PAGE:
FT : Face-To-Face Pre-Req To Effective Online Networking

Monday, September 24, 2007

…..Yet even as we spend more time on online social networks (or at least more time wondering what our children are doing on them), our hunger for face-to-face contact is unabated.  As I reviewed my diary for next week, I was struck by how much time and money people are prepared to invest in being in the same room with one another…..It wasn’t necessarily supposed to happen this way.  A decade ago, as electronic communication started to take off, a lot of us suspected we wouldn’t need to see each other in person quite so much, particularly if it was expensive or inconvenient to do so.  As economists Jess Gaspar and Edward Glaeser wrote in a paper in 1998: “The basic idea is that the ongoing improvements in telecommunications are creating a ‘space-less world’ in which we will all inhabit ‘electronic cottages’ and teleconference or telecommute.”  Gaspar and Glaeser argued that that popular thesis was wrong.  Instead, they predicted that better electronic communication would actually create the need and desire for more face-to-face communication.  New York’s September conference season is one reason to believe that Gaspar and Glaeser got it right.  Prof Glaeser thinks the very existence of Silicon Valley is another.  As he told me last week: “The most famous geographical cluster is in the industry that has the best access to electronic communication.”  The world’s reigning master of persuading busy people to go out of their way to spend time with each other is the World Economic Forum’s Klaus Schwab.  I asked him, too, why he thought virtual networks hadn’t replaced human ones.  He believes meeting in person is “absolutely necessary to create a basis of trust.  If you do not have this trust, the communication will always be superficial because you will always be on your guard”…..But, in a practical application of Prof Glaeser’s theory, Prof Schwab thinks the time has come to turbo- charge his secluded personal gatherings with a 24/7 virtual community to be called Welcom…..“I feel that the most efficient networks will be networks which have a strong peer-to-peer personal dimension and a virtual dimension,” Schwab says.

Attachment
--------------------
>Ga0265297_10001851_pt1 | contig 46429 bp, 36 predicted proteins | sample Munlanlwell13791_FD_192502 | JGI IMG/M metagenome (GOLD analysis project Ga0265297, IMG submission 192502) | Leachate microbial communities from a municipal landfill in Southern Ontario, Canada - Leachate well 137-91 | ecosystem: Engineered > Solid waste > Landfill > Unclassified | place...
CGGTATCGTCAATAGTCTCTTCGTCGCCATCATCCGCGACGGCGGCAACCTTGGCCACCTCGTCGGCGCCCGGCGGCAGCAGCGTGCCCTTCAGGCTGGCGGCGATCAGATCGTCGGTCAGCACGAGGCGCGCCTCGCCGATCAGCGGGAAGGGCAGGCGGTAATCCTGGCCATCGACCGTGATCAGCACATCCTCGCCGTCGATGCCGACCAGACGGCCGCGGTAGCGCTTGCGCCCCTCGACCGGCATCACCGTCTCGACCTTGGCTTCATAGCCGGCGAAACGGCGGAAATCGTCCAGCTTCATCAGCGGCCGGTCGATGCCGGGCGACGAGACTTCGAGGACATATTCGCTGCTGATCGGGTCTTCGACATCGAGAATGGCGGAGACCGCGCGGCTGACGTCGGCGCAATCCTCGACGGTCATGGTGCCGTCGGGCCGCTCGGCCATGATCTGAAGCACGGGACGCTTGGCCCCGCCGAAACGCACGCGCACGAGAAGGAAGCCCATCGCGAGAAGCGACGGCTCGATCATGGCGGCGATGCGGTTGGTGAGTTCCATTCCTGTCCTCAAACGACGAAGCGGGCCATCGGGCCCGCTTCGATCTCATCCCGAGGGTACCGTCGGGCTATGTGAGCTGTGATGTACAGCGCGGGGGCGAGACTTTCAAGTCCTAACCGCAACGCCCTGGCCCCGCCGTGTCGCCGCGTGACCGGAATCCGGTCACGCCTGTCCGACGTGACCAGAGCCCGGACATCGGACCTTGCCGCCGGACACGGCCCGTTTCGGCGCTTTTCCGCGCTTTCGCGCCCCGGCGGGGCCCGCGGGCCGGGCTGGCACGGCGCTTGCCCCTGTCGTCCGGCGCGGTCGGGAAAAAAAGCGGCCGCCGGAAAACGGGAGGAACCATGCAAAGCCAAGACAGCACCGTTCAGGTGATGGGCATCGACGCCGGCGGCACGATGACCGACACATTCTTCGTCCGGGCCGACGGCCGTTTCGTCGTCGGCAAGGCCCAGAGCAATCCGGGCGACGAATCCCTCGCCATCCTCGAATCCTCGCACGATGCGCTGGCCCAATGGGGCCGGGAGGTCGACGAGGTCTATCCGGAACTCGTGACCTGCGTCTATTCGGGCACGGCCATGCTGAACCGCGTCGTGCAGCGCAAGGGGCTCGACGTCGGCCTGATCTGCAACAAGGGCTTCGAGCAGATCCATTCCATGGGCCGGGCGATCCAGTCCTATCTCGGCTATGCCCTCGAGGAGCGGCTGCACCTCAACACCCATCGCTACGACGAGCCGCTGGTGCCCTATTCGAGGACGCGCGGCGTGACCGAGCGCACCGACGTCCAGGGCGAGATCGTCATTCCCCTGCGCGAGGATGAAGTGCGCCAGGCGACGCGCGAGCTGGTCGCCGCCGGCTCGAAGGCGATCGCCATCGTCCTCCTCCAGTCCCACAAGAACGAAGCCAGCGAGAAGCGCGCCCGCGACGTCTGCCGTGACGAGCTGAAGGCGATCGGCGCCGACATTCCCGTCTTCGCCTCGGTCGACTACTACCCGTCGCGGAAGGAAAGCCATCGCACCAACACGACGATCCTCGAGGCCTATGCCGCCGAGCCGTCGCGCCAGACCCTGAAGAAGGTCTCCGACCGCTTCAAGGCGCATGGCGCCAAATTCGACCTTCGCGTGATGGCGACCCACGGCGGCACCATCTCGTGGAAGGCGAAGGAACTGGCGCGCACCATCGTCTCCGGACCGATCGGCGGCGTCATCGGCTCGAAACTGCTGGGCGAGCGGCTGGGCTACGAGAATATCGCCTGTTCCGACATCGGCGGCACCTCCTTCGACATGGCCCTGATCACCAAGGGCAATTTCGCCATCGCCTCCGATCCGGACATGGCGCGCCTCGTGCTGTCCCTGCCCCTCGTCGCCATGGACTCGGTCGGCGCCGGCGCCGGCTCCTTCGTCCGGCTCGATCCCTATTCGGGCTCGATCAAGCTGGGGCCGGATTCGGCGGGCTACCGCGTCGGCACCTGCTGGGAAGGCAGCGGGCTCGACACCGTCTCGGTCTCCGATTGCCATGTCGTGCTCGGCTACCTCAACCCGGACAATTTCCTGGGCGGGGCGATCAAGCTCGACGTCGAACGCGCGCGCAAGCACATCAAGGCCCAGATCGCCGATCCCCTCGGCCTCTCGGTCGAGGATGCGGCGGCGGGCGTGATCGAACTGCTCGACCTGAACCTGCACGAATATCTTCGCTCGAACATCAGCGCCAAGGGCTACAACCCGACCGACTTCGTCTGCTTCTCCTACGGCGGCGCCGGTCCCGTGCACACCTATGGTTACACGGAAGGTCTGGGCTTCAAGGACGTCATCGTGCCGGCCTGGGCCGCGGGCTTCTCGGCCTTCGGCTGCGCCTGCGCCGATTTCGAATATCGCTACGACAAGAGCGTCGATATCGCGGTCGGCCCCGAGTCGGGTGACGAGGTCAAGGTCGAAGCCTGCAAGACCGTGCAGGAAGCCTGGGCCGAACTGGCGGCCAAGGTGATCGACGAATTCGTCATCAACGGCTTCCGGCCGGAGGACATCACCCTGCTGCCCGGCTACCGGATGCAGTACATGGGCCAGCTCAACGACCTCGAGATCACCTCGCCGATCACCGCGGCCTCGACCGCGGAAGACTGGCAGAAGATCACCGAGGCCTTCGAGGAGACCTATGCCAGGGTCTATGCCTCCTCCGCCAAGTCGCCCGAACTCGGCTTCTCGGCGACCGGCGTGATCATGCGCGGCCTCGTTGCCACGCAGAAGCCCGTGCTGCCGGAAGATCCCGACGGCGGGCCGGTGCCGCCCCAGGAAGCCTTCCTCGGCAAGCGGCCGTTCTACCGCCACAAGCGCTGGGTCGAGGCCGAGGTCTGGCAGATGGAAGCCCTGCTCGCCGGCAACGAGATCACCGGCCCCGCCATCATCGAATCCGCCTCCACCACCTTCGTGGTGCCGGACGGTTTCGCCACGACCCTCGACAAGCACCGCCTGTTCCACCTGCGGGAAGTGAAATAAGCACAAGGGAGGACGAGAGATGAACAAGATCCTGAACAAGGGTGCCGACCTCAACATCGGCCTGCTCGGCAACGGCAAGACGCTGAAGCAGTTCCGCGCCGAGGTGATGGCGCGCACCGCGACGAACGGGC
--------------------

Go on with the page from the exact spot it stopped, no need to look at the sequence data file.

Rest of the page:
Some of us suspect, as an Indian IT pioneer suggested to me, that the prevalence of human contacts at a time when virtual ones have never been easier may change when we digital immigrants give way to the digital natives.  Prof Glaeser is pretty sure that won’t happen: “It is awfully hard for one generation of computer knowledge to go against 1m years of human evolution.”  I agree.  I also think the ease of electronic communication can at times lull us into thinking that direct interaction doesn’t matter, sometimes with unfortunate consequences.  By now all of us know the perils of sending an e-mail when picking up the phone or meeting in person was what a sticky situation really required.  Yet I wonder if we think enough about the risk of other new, electronically enabled practices such as home-working.  I appreciate the convenience of working in one’s pyjamas (and that is often what I’m wearing when I finish writing this column in the early hours of the morning).  But we may think too little about the professional costs of being cut off from co-workers – a particular worry with regards to mothers, to whom working from home is often sold as a panacea.  Perhaps the credit crunch has exposed another danger of thinking that face-to-face contact no longer matters.  Many of the hardest-hit institutions have been relatively obscure and based in relatively obscure places, such as Dusseldorf’s IKB or Sachsen LB of Leipzig.  Working in one of the world’s global financial centres is no guarantee against making mistakes, of course – just ask Bear Sterns – but as Prof Glaeser put it: “You will learn things being part of the maelstrom of Wall Street that you will never learn being part of a German bank in Leipzig.”

Reference :  http://www.ft.com/cms/s/0/6fcf0a3c-67e4-11dc-8906-0000779fd2ac.html

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